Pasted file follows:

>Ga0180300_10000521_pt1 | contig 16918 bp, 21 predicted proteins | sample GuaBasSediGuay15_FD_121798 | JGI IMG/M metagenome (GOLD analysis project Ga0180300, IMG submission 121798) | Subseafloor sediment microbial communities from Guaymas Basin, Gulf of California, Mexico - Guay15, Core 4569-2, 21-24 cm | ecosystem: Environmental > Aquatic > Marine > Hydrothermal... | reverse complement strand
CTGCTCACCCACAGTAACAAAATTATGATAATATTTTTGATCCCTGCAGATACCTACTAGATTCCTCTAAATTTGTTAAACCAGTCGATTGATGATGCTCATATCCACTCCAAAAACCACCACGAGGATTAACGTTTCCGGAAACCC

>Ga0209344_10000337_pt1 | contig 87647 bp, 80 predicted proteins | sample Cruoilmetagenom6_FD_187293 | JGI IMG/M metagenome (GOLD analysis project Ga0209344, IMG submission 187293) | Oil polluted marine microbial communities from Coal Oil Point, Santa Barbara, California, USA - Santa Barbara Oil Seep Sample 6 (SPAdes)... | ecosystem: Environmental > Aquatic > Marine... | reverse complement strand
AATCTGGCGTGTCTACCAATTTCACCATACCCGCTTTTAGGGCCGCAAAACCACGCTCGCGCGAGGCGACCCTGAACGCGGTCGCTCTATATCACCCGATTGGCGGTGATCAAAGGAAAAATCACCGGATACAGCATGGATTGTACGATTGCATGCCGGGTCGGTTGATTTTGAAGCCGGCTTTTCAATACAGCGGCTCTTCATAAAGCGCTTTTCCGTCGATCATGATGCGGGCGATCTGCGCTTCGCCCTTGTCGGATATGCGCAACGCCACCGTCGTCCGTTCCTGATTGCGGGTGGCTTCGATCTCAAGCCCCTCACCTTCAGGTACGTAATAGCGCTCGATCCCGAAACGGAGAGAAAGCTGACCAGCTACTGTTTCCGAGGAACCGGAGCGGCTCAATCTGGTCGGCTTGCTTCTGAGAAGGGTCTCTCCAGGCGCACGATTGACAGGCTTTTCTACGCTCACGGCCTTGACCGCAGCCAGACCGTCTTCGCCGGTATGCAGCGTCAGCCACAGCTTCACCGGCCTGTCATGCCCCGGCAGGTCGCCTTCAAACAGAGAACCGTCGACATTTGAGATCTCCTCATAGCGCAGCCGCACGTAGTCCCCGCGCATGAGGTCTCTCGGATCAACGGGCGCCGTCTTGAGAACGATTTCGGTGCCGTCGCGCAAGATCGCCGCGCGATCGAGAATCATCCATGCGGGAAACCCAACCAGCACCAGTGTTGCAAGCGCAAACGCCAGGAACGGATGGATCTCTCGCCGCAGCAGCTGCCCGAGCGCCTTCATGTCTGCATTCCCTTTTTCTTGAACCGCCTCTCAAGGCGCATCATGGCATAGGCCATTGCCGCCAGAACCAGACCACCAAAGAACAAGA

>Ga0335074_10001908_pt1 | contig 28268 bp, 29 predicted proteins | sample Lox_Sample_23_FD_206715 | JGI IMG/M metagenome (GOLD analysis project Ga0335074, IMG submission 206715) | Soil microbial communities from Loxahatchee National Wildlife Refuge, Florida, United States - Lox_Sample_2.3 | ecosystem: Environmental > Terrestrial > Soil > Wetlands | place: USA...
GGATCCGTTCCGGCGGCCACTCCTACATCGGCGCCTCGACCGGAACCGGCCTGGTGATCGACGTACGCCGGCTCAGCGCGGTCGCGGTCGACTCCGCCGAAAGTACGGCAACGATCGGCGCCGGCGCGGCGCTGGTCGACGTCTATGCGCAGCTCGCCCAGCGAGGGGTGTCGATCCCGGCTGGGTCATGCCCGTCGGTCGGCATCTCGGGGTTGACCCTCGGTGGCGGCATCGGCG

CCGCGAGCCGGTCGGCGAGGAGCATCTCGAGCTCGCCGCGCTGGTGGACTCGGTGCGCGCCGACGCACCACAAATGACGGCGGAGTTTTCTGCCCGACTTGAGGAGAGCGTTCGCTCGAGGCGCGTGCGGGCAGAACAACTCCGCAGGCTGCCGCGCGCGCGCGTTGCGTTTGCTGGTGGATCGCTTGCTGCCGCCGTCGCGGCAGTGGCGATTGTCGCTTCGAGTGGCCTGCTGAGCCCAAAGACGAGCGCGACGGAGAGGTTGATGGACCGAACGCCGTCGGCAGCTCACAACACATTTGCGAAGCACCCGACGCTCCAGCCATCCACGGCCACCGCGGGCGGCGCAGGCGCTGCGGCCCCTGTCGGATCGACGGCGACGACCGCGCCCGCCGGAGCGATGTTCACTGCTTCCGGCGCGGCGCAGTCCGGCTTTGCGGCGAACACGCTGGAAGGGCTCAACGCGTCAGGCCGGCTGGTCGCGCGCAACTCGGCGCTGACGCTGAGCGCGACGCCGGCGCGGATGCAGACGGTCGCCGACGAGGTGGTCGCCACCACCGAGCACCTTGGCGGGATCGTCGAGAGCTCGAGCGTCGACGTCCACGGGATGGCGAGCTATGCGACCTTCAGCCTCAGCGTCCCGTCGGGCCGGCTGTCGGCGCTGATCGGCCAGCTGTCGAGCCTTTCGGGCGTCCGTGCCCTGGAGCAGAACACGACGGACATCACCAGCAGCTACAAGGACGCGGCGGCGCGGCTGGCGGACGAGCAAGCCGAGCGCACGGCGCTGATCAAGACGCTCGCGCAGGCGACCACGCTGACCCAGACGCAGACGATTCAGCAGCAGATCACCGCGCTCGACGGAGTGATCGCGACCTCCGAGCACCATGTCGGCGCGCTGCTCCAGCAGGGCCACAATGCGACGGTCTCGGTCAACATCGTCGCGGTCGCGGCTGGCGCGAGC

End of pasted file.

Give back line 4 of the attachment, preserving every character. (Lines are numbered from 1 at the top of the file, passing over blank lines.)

AATCTGGCGTGTCTACCAATTTCACCATACCCGCTTTTAGGGCCGCAAAACCACGCTCGCGCGAGGCGACCCTGAACGCGGTCGCTCTATATCACCCGATTGGCGGTGATCAAAGGAAAAATCACCGGATACAGCATGGATTGTACGATTGCATGCCGGGTCGGTTGATTTTGAAGCCGGCTTTTCAATACAGCGGCTCTTCATAAAGCGCTTTTCCGTCGATCATGATGCGGGCGATCTGCGCTTCGCCCTTGTCGGATATGCGCAACGCCACCGTCGTCCGTTCCTGATTGCGGGTGGCTTCGATCTCAAGCCCCTCACCTTCAGGTACGTAATAGCGCTCGATCCCGAAACGGAGAGAAAGCTGACCAGCTACTGTTTCCGAGGAACCGGAGCGGCTCAATCTGGTCGGCTTGCTTCTGAGAAGGGTCTCTCCAGGCGCACGATTGACAGGCTTTTCTACGCTCACGGCCTTGACCGCAGCCAGACCGTCTTCGCCGGTATGCAGCGTCAGCCACAGCTTCACCGGCCTGTCATGCCCCGGCAGGTCGCCTTCAAACAGAGAACCGTCGACATTTGAGATCTCCTCATAGCGCAGCCGCACGTAGTCCCCGCGCATGAGGTCTCTCGGATCAACGGGCGCCGTCTTGAGAACGATTTCGGTGCCGTCGCGCAAGATCGCCGCGCGATCGAGAATCATCCATGCGGGAAACCCAACCAGCACCAGTGTTGCAAGCGCAAACGCCAGGAACGGATGGATCTCTCGCCGCAGCAGCTGCCCGAGCGCCTTCATGTCTGCATTCCCTTTTTCTTGAACCGCCTCTCAAGGCGCATCATGGCATAGGCCATTGCCGCCAGAACCAGACCACCAAAGAACAAGA